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Old 08-17-2016, 05:25 PM   #3
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In the not-so-distant days of yore, it was, as you say, common to thin the first coat of a clear varnish (usually in a 3 coat system). You should always use a gloss for this, as your dull-rubs and satins would leave too much talc and stearates on the surface that could easily inhibit the performance, or adversely affect the sheen, of any subsequently applied coating. The purpose for this was to eliminate, or minimize, the effect of cissing when varnishes were applied, full-bodied, to a porous substrate. Thinning your first coat of varnish, was a more stable way to "seal" the surface as opposed to using the more modern varnish sanding sealers...

When poly-urethane varnishes made their impressive splash onto the marketplace, I'm sure you remember the warnings of using said Polys over stearate containing sealers, or shellac, and recommended cutting your poly gloss finish coat for a first coat application...second coat, apply full-body, and the third coat was for finish (either gloss, or non-gloss - e/g satin, dull-rub, hand-rub, flat, matte, whatever...) as non-gloss finishes were recommended as finish coats only. In comparison to gloss finishes, non-gloss films were far softer and did not provide a solid, hard, foundation for a 3 coat varnish system.

As alkyd varnishes have, unfortunately, almost become a thing of the past, and de-waxed shellac is now touted as a suitable seal coat for polys, many of these varnish sanding sealers are no longer available (and weren't that great of a product anyway)...and, due - in part - to the moving target of VOC compliancy, most manufacturers will not recommend thinning a first coat of varnish, or poly, with any solvent (other than acetone, which would be...stupid). I like your painter with these types of questions - I'm thinking he learned in an era when finishes were beautiful and didn't look so much like a melamine, or a laminated finish...sigh...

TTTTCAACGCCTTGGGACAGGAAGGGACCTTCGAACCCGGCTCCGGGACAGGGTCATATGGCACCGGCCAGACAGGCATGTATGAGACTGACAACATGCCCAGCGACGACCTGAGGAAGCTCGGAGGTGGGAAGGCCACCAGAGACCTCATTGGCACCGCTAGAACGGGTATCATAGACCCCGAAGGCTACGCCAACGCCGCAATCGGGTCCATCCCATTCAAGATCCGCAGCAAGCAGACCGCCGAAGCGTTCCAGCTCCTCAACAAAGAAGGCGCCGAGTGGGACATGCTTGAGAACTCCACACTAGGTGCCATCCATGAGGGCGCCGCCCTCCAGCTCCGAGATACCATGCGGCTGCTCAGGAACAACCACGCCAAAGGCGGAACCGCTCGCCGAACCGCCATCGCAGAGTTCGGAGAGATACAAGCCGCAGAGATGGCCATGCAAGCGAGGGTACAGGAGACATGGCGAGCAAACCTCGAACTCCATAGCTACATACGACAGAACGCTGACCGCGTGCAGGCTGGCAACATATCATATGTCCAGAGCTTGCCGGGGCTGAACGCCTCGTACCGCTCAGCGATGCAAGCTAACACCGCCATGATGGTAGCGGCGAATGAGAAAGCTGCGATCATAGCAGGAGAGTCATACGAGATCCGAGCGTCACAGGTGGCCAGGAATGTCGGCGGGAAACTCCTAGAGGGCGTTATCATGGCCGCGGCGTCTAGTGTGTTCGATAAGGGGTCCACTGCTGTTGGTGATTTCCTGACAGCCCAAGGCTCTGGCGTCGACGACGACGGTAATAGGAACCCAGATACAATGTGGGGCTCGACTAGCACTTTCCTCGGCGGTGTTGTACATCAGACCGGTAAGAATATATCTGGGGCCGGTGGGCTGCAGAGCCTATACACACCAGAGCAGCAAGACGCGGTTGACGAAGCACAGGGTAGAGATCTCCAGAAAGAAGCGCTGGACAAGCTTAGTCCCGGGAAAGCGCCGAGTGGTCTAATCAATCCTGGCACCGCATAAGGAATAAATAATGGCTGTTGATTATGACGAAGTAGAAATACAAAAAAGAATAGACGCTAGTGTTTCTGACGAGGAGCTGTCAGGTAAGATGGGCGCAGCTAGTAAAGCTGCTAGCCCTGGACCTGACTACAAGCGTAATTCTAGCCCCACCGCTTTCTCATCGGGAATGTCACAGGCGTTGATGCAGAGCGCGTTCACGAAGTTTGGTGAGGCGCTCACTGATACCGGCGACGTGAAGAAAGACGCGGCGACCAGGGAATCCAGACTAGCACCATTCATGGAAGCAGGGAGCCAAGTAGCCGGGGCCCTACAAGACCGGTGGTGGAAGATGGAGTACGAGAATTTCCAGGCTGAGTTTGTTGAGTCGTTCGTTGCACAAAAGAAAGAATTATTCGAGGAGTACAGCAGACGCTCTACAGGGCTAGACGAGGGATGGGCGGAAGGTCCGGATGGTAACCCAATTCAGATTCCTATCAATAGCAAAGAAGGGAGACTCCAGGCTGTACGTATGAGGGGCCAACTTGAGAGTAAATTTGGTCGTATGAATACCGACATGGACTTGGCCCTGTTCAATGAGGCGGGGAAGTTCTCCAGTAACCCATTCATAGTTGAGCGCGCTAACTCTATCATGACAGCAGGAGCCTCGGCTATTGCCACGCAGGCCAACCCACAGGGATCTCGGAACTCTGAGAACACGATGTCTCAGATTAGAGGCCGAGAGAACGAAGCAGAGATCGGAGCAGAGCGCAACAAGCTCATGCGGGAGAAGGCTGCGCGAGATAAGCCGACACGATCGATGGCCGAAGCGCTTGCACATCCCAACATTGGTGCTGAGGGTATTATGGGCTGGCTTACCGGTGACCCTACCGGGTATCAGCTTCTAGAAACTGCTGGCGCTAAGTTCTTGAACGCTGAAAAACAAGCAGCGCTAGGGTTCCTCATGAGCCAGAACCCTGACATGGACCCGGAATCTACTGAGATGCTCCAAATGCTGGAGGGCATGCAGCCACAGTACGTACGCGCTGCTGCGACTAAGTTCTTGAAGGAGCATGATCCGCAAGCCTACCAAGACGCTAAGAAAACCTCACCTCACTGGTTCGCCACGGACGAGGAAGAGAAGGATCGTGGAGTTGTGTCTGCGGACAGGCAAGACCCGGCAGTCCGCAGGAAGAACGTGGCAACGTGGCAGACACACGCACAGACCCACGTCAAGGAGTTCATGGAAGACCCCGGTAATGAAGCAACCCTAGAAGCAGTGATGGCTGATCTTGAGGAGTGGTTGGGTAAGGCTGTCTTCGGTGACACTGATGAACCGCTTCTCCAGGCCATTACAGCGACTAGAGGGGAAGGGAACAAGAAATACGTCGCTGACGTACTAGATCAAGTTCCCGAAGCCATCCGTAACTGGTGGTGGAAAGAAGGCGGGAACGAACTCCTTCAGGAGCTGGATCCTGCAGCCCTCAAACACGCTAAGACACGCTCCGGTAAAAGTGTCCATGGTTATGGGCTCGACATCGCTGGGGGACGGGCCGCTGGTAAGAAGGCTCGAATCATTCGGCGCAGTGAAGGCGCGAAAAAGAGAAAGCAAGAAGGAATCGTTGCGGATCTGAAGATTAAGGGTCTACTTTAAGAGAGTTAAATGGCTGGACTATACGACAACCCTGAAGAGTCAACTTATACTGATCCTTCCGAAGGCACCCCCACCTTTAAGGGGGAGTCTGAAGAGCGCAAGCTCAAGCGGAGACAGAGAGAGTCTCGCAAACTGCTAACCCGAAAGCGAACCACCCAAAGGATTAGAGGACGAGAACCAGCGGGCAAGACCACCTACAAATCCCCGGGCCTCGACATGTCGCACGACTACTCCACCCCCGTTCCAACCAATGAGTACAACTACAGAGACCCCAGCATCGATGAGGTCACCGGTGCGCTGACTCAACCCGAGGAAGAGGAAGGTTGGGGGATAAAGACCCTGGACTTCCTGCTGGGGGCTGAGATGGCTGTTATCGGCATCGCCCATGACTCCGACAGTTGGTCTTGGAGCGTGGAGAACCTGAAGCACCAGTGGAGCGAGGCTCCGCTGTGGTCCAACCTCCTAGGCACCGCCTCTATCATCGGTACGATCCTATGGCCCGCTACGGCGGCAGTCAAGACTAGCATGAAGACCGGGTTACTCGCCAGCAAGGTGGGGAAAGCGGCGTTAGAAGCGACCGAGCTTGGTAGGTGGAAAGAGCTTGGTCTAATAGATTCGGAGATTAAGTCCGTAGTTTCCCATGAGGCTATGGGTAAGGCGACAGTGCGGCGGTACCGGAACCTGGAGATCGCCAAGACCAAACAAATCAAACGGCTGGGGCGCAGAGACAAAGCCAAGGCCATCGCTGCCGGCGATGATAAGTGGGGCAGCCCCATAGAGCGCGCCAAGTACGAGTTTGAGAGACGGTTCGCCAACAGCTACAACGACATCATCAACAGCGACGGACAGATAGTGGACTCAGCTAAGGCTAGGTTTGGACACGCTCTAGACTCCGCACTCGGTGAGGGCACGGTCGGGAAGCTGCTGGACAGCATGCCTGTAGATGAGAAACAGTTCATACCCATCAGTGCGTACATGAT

I guess I should have mentioned that the question was about water based polys in general huh? Good answer though. But one question I have is aren't the stearates used to help the sand-ability of the finish? And since the first coat is to be thinned does it really effect the adhesion? You really can't use a product that is not stearate compatible over stearated products anyway, so why would the adhesion be an issue?
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Old 08-17-2016, 10:47 PM   #4
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Heres my non scientific additional .02. I would use a higher sheen for multiple coat clears when it comes to stains as it will not "muddy" graining in wood species. Final coat with a dull or medium rub sheen.

With lacquer we do not practice thin coating first coats but will often reduce the final coat up to 2:1 with retarder.

Only rationale to me to thin coat a first coat is to accellerate recoat time of an alkyd poly.